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Even without the special glasses, those three-dimensional Diet Coke ads shown at halftime looked more realistic than most TV fare. That's because the spots were filmed at 60 frames a second rather than the usual 24 or 30, thus presenting fresh images to the eye twice as often.
By the way, if you wore the glasses and couldn't tell that the picture was 3-D, see an eye doctor. The American Optometric Association says that people unable to pick up the 3-D effect may have deficient eye coordination.
Three weeks ago, in the Bengals' 21-13 AFC semifinal win over Seattle, Cincinnati running back Stanley Wilson scored the first playoff touchdown of his six-year career. Wilson appeared to have overcome the drug abuse that had led to his suspension by the NFL for the entire 1985 and '87 seasons.
"Mentally I feel great," he said after the Seattle game. "It's almost like there were two different people there. The person I was two years ago would have no conception of what I'm like today. It's like being reborn."
On Sunday morning the NFL declared Wilson ineligible for the Super Bowl for allegedly having violated the league's substance-abuse policy. League officials said he ran afoul of that policy on Saturday. A source close to the team told SI that Wilson was found Saturday night "crumpled on the floor" of the bathroom of his hotel room with cocaine lying next to him. Later that night, he slipped away from Bengal staff watching him at the hotel. "He has no money," said the source. "He's out on the streets of Miami. He got away down a fire escape. We don't know where he is," said the source.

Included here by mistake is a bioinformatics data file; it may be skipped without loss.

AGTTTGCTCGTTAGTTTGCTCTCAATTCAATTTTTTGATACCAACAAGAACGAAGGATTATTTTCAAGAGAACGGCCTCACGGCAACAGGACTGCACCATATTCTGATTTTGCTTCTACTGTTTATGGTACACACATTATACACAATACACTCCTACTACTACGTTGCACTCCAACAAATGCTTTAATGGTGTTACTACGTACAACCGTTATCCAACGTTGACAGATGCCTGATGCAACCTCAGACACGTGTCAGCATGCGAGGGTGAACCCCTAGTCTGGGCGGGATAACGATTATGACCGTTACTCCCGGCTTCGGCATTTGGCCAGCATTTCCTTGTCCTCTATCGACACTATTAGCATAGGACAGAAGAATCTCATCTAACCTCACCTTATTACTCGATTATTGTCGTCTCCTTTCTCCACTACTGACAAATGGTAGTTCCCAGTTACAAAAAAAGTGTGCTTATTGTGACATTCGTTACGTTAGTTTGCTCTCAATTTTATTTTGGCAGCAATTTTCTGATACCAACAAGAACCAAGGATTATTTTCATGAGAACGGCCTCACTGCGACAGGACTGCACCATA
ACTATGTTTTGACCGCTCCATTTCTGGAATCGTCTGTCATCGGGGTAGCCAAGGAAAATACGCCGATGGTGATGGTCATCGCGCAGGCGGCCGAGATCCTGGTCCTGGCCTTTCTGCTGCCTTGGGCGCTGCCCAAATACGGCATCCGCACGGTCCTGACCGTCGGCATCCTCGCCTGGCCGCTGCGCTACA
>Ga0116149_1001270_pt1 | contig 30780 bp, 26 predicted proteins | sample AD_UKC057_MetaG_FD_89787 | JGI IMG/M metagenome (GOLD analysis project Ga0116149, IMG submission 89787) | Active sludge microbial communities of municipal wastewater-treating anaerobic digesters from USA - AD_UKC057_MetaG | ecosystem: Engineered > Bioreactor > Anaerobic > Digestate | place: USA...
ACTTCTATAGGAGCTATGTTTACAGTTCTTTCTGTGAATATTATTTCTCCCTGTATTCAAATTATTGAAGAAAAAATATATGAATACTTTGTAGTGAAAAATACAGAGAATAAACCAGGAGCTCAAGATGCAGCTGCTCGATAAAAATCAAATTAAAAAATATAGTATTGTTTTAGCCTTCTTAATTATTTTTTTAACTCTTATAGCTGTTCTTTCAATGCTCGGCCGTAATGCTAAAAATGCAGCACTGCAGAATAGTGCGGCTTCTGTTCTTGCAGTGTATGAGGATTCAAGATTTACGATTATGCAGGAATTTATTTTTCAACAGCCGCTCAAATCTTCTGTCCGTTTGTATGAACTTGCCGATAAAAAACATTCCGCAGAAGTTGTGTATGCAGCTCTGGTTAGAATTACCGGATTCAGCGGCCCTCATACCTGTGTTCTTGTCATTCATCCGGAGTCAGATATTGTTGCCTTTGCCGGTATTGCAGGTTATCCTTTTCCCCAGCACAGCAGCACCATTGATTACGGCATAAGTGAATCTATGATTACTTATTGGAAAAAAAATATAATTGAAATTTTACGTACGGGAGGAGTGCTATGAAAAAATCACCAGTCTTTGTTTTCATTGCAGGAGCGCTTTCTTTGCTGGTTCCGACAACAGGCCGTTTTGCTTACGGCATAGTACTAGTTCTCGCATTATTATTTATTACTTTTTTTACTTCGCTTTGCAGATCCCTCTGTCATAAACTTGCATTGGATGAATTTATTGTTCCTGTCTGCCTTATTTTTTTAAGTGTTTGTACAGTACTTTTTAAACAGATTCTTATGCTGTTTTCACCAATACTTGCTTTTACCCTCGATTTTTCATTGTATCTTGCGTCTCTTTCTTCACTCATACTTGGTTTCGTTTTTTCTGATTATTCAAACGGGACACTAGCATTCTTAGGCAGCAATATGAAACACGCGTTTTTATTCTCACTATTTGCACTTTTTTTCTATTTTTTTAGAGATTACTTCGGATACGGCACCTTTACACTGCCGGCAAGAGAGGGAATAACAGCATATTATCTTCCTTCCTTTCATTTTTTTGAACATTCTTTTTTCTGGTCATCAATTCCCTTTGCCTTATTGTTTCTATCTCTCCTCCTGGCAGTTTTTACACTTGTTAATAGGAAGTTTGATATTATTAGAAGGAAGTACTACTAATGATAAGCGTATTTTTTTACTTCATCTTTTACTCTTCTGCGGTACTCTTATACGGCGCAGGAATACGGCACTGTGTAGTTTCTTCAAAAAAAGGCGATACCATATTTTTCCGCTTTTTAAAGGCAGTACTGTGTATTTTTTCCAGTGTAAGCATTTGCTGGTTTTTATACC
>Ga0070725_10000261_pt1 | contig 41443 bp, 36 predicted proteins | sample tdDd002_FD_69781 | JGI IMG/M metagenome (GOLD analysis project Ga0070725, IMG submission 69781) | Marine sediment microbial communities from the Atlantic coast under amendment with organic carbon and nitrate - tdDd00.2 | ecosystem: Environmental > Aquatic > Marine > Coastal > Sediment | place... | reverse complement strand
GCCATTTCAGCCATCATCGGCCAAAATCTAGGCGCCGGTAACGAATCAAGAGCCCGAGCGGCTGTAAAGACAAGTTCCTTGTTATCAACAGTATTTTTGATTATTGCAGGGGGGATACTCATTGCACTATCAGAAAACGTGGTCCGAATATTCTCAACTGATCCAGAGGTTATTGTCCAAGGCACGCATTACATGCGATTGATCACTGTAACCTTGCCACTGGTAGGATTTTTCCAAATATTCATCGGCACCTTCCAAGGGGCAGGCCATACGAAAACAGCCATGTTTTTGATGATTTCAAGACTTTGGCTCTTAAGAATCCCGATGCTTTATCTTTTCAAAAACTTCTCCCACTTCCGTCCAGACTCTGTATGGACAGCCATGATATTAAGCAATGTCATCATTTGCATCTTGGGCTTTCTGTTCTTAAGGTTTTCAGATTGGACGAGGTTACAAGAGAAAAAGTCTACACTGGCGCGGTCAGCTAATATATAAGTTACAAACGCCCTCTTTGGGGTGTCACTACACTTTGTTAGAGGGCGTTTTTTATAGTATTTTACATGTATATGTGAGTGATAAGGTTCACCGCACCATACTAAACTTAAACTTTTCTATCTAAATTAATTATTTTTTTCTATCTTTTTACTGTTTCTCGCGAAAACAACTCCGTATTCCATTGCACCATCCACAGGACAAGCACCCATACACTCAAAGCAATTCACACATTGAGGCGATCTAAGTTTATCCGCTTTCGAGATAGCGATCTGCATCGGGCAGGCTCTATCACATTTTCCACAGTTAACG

ON THE DEFENSIVE
All week the Bengals' Sam Wyche and the 49ers' Bill Walsh downplayed their widely praised coaching abilities. Wyche recalled how he contributed to game strategy during his years under Walsh as a quarterback ( Cincinnati, 1968 through '70) and assistant coach ( San Francisco, '79 through '82). "If I thought an idea wouldn't work, it went in the game plan, right away," Wyche said. Walsh, alluding to his former pupil's innovations, such as the no-huddle offense, said, "He's Star Wars compared to what we do in San Francisco."
Walsh apparently forgot that when it comes to Star Wars, the 49ers have the league's foremost authority. Linebacker Riki Ellison works in the off-season as a research analyst for Lockheed in Sunnyvale, Calif. His job is to make presentations to government officials on the Strategic Defense Initiative, the controversial defense program better known as Star Wars.